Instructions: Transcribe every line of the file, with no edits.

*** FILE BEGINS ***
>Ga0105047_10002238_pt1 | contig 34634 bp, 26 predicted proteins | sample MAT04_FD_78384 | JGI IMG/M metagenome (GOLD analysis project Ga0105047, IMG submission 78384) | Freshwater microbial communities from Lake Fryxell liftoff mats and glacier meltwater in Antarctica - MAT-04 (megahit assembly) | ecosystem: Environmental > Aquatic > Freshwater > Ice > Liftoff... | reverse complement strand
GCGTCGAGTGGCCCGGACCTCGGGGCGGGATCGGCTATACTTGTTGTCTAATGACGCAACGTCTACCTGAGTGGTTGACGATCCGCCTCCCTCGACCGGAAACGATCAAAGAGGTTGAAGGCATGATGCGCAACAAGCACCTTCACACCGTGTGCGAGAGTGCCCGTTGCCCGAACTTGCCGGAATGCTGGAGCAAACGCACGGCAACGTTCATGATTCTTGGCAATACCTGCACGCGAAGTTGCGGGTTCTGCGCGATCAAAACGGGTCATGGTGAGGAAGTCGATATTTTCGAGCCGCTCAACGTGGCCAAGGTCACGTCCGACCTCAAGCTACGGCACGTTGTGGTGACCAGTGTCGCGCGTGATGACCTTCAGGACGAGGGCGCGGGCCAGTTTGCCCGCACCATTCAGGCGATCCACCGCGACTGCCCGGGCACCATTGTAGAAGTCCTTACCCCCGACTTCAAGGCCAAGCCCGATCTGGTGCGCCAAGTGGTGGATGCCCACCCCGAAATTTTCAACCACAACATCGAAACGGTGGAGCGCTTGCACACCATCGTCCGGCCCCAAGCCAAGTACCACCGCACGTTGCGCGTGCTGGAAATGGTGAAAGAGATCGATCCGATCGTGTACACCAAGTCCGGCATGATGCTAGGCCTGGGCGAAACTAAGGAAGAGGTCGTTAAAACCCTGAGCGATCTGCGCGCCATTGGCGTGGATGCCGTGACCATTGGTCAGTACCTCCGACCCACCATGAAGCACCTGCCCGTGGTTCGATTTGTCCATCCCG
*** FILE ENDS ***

>Ga0105047_10002238_pt1 | contig 34634 bp, 26 predicted proteins | sample MAT04_FD_78384 | JGI IMG/M metagenome (GOLD analysis project Ga0105047, IMG submission 78384) | Freshwater microbial communities from Lake Fryxell liftoff mats and glacier meltwater in Antarctica - MAT-04 (megahit assembly) | ecosystem: Environmental > Aquatic > Freshwater > Ice > Liftoff... | reverse complement strand
GCGTCGAGTGGCCCGGACCTCGGGGCGGGATCGGCTATACTTGTTGTCTAATGACGCAACGTCTACCTGAGTGGTTGACGATCCGCCTCCCTCGACCGGAAACGATCAAAGAGGTTGAAGGCATGATGCGCAACAAGCACCTTCACACCGTGTGCGAGAGTGCCCGTTGCCCGAACTTGCCGGAATGCTGGAGCAAACGCACGGCAACGTTCATGATTCTTGGCAATACCTGCACGCGAAGTTGCGGGTTCTGCGCGATCAAAACGGGTCATGGTGAGGAAGTCGATATTTTCGAGCCGCTCAACGTGGCCAAGGTCACGTCCGACCTCAAGCTACGGCACGTTGTGGTGACCAGTGTCGCGCGTGATGACCTTCAGGACGAGGGCGCGGGCCAGTTTGCCCGCACCATTCAGGCGATCCACCGCGACTGCCCGGGCACCATTGTAGAAGTCCTTACCCCCGACTTCAAGGCCAAGCCCGATCTGGTGCGCCAAGTGGTGGATGCCCACCCCGAAATTTTCAACCACAACATCGAAACGGTGGAGCGCTTGCACACCATCGTCCGGCCCCAAGCCAAGTACCACCGCACGTTGCGCGTGCTGGAAATGGTGAAAGAGATCGATCCGATCGTGTACACCAAGTCCGGCATGATGCTAGGCCTGGGCGAAACTAAGGAAGAGGTCGTTAAAACCCTGAGCGATCTGCGCGCCATTGGCGTGGATGCCGTGACCATTGGTCAGTACCTCCGACCCACCATGAAGCACCTGCCCGTGGTTCGATTTGTCCATCCCG